It's clear, in retrospect, that ministers should have jumped at the offer from Lloyds TSB, which privately said it would buy Northern Rock in the weeks before the crisis broke.
It's also pretty obvious that both Mr Darling and his predecessor at the Treasury were hugely complacent about the risks of a major banking collapse – the regulatory system was not up to the task of dealing with such a disaster and nor was protection in place for depositors. This complacency, on such a basic issue, is very hard to forgive.
In the end, however, the reckoning will come down to three questions. Was the Government right to stop Northern Rock going to the wall? Should a solution to the crisis have been found more quickly? And did taxpayers lose out?
The answer to the first of those questions is a resounding yes – had the bank gone under, taking savers' money with it, the damage to our financial system would have been grave. As for question number two – well, ideally, the affair would now be behind us, but there has been a rather tricky global credit crisis to complicate matters. The final question – the most important one of all – won't be answered for some time yet, but the Rock roulette wheel may still come up trumps for the Treasury's coffers.
Less TalkTalk, more action please
Having complained in this column on Saturday that TalkTalk has just terminated my home broadband account without permission or notice, I should add that on further investigation, it appears Carphone Warehouse did try to warn me of the impending disconnection (imposed because I had the temerity not to also buy my phone calls from it). It just forgot to write to me in advance of cancelling my account, apparently issuing a letter (which I have yet to receive) shortly after the plug had been pulled.
These further investigations have also uncovered another explanation for why TalkTalk's customer retention numbers are so good (its latest trading update, issued on Friday, showed surprisingly few customers had gone elsewhere at the end of their initial 18-month contracts).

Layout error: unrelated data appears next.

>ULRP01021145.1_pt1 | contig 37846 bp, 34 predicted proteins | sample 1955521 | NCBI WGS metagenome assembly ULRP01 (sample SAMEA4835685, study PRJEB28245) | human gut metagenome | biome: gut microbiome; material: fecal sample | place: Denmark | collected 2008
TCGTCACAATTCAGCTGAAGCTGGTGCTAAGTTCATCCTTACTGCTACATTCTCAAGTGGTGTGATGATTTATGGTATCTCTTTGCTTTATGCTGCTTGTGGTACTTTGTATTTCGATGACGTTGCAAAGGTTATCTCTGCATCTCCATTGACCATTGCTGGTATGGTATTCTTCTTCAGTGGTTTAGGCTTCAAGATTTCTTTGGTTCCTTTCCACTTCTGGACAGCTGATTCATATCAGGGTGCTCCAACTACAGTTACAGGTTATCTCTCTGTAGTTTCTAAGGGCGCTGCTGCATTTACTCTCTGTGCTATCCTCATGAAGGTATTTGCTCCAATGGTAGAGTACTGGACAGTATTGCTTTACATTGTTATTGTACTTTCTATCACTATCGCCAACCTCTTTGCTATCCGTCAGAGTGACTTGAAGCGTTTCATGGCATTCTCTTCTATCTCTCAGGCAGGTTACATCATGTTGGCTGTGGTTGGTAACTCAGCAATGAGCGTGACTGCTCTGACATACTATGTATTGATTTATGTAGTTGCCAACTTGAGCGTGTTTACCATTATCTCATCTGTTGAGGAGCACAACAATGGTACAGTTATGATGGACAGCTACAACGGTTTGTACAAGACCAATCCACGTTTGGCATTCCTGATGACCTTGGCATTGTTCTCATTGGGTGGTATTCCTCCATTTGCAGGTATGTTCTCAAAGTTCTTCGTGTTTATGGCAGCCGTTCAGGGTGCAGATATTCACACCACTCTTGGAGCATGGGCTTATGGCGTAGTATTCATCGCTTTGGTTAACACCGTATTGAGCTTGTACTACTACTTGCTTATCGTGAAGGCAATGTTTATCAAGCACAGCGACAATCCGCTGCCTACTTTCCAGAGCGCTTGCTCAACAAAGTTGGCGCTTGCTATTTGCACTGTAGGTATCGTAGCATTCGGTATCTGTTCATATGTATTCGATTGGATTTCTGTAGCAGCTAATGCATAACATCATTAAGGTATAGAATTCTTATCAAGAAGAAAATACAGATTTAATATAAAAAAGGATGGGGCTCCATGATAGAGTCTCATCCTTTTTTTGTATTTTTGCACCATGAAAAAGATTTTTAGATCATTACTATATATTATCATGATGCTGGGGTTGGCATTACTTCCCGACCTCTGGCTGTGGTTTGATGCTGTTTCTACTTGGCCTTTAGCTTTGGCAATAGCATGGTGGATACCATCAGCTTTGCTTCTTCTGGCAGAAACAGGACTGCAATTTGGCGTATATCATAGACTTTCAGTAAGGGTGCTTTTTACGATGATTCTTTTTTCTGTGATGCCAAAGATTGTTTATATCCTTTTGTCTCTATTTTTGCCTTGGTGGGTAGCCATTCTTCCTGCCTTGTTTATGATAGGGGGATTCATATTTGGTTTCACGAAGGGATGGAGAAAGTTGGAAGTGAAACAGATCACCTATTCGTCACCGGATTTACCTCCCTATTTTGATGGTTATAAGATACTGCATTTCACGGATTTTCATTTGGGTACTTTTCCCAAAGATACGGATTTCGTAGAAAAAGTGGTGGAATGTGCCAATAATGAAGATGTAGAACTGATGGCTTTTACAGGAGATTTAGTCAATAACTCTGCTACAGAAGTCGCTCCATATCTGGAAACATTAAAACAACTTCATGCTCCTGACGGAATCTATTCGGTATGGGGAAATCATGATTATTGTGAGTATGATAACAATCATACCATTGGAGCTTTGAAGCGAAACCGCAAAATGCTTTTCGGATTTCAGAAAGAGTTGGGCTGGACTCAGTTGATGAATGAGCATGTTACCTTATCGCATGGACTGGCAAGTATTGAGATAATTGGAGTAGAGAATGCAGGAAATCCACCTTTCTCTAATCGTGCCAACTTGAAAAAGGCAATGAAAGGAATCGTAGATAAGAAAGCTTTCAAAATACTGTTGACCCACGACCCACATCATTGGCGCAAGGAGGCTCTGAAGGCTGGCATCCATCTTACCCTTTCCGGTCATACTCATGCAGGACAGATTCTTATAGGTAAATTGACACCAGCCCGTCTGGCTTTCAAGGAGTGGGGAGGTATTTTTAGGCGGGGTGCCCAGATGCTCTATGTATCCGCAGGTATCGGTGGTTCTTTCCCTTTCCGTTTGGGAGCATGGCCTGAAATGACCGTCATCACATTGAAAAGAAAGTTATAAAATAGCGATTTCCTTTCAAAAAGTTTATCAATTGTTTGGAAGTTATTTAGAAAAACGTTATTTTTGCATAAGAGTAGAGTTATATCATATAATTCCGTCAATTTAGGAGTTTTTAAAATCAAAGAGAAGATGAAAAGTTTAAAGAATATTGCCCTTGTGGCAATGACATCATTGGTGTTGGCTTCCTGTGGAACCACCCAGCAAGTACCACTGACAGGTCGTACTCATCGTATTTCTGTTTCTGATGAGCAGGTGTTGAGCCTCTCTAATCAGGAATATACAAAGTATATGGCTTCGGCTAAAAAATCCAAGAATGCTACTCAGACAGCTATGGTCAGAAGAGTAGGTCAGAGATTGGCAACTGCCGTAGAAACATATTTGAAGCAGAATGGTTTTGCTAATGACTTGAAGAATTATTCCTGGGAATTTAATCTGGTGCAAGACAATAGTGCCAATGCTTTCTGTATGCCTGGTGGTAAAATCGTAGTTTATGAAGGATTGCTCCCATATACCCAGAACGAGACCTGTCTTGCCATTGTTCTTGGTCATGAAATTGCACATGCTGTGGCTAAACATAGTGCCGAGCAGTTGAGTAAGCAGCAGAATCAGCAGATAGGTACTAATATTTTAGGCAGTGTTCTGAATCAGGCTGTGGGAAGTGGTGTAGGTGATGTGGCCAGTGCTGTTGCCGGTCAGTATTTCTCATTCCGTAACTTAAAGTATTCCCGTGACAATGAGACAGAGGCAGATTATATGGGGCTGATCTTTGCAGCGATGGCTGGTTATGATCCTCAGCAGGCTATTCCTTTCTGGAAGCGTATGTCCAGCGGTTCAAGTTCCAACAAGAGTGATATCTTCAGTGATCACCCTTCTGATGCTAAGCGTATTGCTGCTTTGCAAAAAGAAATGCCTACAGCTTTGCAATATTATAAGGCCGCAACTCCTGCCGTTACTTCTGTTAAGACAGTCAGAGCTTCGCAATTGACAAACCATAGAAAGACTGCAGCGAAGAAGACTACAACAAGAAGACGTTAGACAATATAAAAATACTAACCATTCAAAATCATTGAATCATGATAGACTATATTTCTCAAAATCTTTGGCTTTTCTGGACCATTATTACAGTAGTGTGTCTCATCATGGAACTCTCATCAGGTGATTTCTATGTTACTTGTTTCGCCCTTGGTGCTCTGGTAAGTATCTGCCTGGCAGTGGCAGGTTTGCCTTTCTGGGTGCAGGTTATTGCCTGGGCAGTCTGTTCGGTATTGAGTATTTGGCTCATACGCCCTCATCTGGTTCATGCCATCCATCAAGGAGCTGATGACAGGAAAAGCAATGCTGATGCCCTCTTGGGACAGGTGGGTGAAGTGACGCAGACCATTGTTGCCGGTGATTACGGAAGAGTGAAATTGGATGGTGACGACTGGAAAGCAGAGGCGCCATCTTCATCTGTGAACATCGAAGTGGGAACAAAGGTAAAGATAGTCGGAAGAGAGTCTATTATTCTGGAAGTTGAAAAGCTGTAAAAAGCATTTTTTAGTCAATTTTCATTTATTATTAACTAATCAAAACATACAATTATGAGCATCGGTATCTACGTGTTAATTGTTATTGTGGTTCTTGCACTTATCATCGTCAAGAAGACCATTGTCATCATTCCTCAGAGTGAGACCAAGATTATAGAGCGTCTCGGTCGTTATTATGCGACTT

Even though TalkTalk binned my account without speaking to me first, the helpful people at customer service say that since they've already begun processing the cancellation, it's now too late to issue me with the code I need to transfer to an alternative broadband provider. That cancellation, they add, will take 15 days to complete – and I can't apply for a new account elsewhere until they're finished.
The potential new providers I've spoken to so far reckon I should count on it taking a fortnight to get me up and running, once I'm able to actually get them on the case. In other words, TalkTalk's utter incompetence will leave me without home broadband access for a month.
No wonder no one ever leaves TalkTalk. Its customer retention policy seems to operate on a model pioneered by the governor of Alcatraz. It's the Hotel California of telecoms – you can check out any time you want, but you can never leave.
Leaving aside the issue of my phone rage (TalkTalk could really do with changing its hold music on its customer services line once in a while), there's a more serious issue here. The UK's broadband market has never been more competitive – thanks in part to Carphone's aggressive push into the sector 18 months ago – but if consumers find it so difficult to change provider, all the competition in the world counts for nothing.
The efforts of Ofcom to police this area of the industry are making some difference – complaints about switching broadband service fell from a peak of 480 a week a year ago to 250 a week by last August, the date of the most recent update. My experience, however, suggests there is plenty more work to do.Reuse content